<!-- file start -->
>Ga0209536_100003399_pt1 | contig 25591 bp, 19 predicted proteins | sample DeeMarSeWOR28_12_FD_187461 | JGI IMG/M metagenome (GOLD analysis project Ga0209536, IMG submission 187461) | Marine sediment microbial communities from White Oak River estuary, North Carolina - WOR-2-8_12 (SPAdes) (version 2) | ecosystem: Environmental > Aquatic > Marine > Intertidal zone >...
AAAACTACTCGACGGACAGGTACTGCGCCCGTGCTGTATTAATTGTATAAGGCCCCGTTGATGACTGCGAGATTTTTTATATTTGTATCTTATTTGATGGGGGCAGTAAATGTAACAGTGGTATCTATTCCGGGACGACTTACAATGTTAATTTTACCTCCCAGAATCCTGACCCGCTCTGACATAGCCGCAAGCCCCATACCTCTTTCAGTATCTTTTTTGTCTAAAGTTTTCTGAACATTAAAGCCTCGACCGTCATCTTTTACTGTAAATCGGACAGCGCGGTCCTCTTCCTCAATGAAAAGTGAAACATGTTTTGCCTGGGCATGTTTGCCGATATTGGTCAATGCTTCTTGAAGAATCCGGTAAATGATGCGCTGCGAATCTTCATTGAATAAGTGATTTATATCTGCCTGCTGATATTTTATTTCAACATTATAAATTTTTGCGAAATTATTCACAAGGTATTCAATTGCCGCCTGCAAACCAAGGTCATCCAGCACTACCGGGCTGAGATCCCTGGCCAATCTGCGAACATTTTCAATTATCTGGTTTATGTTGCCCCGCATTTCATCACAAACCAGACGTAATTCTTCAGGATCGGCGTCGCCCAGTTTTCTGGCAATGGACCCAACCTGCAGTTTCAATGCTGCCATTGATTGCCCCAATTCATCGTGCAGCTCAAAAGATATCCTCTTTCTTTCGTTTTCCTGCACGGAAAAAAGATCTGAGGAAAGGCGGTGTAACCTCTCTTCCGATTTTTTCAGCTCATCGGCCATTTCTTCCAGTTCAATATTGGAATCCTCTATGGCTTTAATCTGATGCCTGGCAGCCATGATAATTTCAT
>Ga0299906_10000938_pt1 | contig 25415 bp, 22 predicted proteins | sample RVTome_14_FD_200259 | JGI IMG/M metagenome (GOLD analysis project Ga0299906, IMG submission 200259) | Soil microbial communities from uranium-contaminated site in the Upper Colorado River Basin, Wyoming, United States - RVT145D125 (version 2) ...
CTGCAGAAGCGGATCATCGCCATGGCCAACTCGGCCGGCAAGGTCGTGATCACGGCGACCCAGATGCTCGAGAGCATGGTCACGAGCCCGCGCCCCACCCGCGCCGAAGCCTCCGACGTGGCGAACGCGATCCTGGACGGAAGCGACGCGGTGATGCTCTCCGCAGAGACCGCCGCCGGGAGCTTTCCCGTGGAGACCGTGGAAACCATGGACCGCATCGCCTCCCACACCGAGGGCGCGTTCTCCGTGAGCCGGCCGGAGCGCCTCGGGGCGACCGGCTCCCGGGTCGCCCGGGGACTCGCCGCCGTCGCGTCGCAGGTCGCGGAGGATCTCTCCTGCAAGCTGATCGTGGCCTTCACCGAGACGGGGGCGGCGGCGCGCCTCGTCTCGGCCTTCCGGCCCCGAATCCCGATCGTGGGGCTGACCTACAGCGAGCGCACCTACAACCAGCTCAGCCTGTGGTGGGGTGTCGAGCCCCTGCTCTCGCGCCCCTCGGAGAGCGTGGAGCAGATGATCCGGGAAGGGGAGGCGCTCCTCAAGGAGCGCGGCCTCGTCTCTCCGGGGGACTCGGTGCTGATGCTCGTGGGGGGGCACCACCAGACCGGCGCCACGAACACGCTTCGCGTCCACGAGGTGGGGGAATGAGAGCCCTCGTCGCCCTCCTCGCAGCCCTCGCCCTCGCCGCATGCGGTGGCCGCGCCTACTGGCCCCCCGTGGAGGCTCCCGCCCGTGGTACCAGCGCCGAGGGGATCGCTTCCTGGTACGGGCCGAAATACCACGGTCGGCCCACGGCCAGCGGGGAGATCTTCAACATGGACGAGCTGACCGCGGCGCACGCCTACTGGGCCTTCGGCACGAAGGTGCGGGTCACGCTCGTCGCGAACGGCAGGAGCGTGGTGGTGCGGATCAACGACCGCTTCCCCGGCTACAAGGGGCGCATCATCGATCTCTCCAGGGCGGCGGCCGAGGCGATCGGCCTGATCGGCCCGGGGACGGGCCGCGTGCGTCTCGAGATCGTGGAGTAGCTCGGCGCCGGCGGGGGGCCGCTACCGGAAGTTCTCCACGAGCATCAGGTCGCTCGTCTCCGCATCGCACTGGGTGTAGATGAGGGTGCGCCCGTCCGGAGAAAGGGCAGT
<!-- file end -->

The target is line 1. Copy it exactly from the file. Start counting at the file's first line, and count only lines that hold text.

>Ga0209536_100003399_pt1 | contig 25591 bp, 19 predicted proteins | sample DeeMarSeWOR28_12_FD_187461 | JGI IMG/M metagenome (GOLD analysis project Ga0209536, IMG submission 187461) | Marine sediment microbial communities from White Oak River estuary, North Carolina - WOR-2-8_12 (SPAdes) (version 2) | ecosystem: Environmental > Aquatic > Marine > Intertidal zone >...